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by Tara Fuller

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Easton doesn’t believe in love. He believes in Death. Darkness. Sin. As a reaper for Hell, it’s all he’s known for over four hundred years. When he gets slapped with the job of training the boss’s daughter, an angel who knows nothing but joy, he knows he’s in for a world of trouble.

Though he’s made it clear he wants nothing to do with her outside of work, Gwen would do anything to get closer to the dark and wounded reaper—even taint her angelic image and join the ranks of her father’s team of reapers. But in all her planning, she forgot to factor in one thing—how far the demons Easton doomed to hell would go to get revenge.

When the dangers of the Hell threaten Gwen, Easton will do whatever it takes to save her. But as the darkness closes in on them both, will he be able to save himself?

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Product Details

ISBN-13: 9781622662777
Publisher: Entangled Publishing, LLC
Publication date: 06/02/2015
Series: Kissed by Death Series , #3
Sold by: Macmillan
Format: NOOK Book
Pages: 320
Sales rank: 868,202
File size: 1 MB
Age Range: 14 - 18 Years

About the Author

Tara Fuller writes novels. Some about witches. Some about grim reapers. All of course are delightfully full of teen angst and kissing. Fuller grew up in a one stop light town in Oklahoma where once upon a time she only dreamed of becoming a writer. She has a slight obsession with music and a shameless addiction for zombie fiction, Mystery Science Theater, and black and white mochas. When she's not writing, she spends her time chasing kids and pretending to be a real grown up. Fuller no longer lives in a one stop light town. Now she hangs her hat in a slightly larger town in North Carolina where they have at least three stoplights.

Read an Excerpt


By Tara Fuller, Kari Olson, Heather Howland

Entangled Publishing, LLC

Copyright © 2015 Tara Fuller
All rights reserved.
ISBN: 978-1-62266-277-7



"All in." The imp shoved his pile of makeshift chips across the boulder we were using as a table, breaking the silence between us. I probably should have been thinking about the cards between my fingers. Or even the soul I'd reaped an hour ago currently huddled in the corner behind us waiting to meet his fate. Instead, I let him stew. I watched the cave walls around us heave and buckle like a living thing and listened to the screams of the damned play a sick soundtrack set on repeat for eternity. We were only steps away from the entrance to Hell. The demons impatiently rattling the iron gates behind us didn't let you forget that. The pocket of sweltering stone that served as neutral ground for a creature like Cyril was nothing more than the foyer to Hell.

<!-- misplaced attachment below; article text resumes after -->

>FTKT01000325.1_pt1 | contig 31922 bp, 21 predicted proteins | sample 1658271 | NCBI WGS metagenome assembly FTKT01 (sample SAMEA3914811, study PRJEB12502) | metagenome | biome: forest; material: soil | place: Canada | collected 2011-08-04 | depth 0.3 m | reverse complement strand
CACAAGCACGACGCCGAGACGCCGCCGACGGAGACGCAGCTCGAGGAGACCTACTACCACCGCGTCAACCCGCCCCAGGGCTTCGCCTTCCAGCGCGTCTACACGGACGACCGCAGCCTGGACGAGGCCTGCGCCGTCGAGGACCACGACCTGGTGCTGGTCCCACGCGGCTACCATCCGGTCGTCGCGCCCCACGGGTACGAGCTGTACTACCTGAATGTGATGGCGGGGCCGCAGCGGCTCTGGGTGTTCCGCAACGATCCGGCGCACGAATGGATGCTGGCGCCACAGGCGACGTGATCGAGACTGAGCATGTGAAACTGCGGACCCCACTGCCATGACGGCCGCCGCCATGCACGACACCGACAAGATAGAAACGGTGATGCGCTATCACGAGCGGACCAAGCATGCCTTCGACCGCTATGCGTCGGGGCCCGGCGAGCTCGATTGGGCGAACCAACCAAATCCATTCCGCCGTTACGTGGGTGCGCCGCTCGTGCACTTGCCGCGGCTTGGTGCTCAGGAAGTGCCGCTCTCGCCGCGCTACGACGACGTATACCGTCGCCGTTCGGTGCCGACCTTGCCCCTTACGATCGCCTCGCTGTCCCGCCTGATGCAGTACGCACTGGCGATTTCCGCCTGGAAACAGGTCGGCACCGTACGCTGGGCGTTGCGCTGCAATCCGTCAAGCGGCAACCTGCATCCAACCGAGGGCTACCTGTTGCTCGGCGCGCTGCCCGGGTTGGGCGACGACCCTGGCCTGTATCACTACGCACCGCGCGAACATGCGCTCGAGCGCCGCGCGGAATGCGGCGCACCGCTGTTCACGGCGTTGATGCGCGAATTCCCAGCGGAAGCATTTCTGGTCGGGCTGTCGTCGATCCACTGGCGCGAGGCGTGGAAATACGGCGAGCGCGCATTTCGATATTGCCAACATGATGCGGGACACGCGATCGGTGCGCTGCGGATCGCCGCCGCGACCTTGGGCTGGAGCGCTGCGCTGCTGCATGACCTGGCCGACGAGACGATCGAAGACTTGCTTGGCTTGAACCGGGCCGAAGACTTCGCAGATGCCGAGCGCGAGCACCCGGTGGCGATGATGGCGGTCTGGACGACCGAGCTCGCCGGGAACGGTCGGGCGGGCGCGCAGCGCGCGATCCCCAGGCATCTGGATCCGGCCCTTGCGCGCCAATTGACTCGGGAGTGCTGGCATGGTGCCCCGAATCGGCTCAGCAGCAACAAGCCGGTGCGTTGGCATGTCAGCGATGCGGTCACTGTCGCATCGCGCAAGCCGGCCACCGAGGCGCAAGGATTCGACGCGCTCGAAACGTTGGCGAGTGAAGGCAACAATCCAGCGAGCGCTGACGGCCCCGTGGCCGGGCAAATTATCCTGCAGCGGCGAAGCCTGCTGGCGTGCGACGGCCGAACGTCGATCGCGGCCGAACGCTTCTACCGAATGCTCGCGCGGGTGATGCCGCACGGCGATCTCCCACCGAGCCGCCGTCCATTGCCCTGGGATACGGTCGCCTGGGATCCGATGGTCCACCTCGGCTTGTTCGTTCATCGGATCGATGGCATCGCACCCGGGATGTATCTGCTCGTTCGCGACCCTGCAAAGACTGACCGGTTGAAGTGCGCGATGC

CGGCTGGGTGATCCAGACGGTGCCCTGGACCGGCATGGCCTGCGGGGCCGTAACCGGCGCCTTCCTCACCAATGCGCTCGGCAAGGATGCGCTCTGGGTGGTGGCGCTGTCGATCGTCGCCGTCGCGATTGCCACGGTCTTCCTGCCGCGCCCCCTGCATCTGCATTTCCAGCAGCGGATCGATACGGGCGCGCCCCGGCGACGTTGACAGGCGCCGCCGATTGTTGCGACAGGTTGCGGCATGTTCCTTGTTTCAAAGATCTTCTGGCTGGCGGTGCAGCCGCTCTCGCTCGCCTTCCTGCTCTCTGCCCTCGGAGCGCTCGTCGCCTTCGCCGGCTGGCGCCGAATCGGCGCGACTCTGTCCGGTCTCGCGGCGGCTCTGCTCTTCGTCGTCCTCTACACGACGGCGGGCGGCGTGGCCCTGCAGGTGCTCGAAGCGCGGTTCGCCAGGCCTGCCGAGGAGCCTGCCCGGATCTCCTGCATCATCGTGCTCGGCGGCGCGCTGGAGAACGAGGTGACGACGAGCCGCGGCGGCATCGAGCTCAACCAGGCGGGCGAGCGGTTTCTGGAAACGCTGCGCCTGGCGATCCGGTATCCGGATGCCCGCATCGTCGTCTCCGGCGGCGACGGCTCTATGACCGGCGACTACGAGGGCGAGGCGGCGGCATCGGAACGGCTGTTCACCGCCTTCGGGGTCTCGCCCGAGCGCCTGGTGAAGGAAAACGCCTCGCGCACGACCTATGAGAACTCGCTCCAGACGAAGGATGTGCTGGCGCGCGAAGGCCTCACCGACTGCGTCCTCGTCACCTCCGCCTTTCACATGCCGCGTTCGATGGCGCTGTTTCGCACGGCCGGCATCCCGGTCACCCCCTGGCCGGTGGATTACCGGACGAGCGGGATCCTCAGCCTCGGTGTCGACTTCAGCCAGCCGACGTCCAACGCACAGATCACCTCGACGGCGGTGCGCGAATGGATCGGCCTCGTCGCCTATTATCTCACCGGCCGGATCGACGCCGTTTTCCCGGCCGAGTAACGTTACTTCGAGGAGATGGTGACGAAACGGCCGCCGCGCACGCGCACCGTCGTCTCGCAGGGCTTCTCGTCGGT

A low rumble rolled up the imp's throat, and I reluctantly returned my attention to the poker game, tapping my cards against the table. Cyril's eyes twitched with impatience. I was going to win. I always won. Yet every day, the ignorant little addict sat across from me, a gleam of hope in his cold, yellow eyes. And every day I dragged his torture out longer than necessary. It was only fitting. This was Hell, after all.

I eyed the pile of stones on the table. "You sure you want to do that?"

"Why are you ssstalling? Afraid you'll losssse, reaper?"

Something dark and muddy oozed from a gaping wound on his scarred chin, but Cyril ignored it in favor of smoothing back the stringy excuse for a patch of hair on his balding head. Jesus ... a normal person would have lost their lunch over the mere sight of him, at the very least had to suppress a gag. I simply raised a brow and studied his shitty poker face. After four hundred years of delivering the dark and damned to the pits of Hell, faces like Cyril's didn't shake me anymore. Things like innocence and beauty were a hell of a lot more shocking in my line of work.

"We play this game every week, and every week, I hand you your ass," I said. "What makes you think today will be any different?"

Cyril snorted and wiped his wrist across his mouth. When he pulled it away, a sizzling black slime dripped from the playing cards in his hand, eating through the paper like acid. Before they could be damaged beyond recognition, he slapped his cards down, face up with a triumphant grin.

"Two pairsss," he hissed.

I flipped over my cards. "Full house. Sorry, Cyril. I win again."

Pulling my ash-coated boots off the table, I gathered the little smooth stones and dumped them into my pocket. They were worthless to me, but it would drive him absolutely crazy. For a demon like Cyril, whose blood hummed with the need to gamble, every loss was agony.

He slammed his puke-green fists onto the table and screeched, "No! You cheat!"

"Never," I replied, grabbing my most recent reap by the collar and heaving him onto his feet. "I'm just that good. Now be a good imp and carry this over for daddy."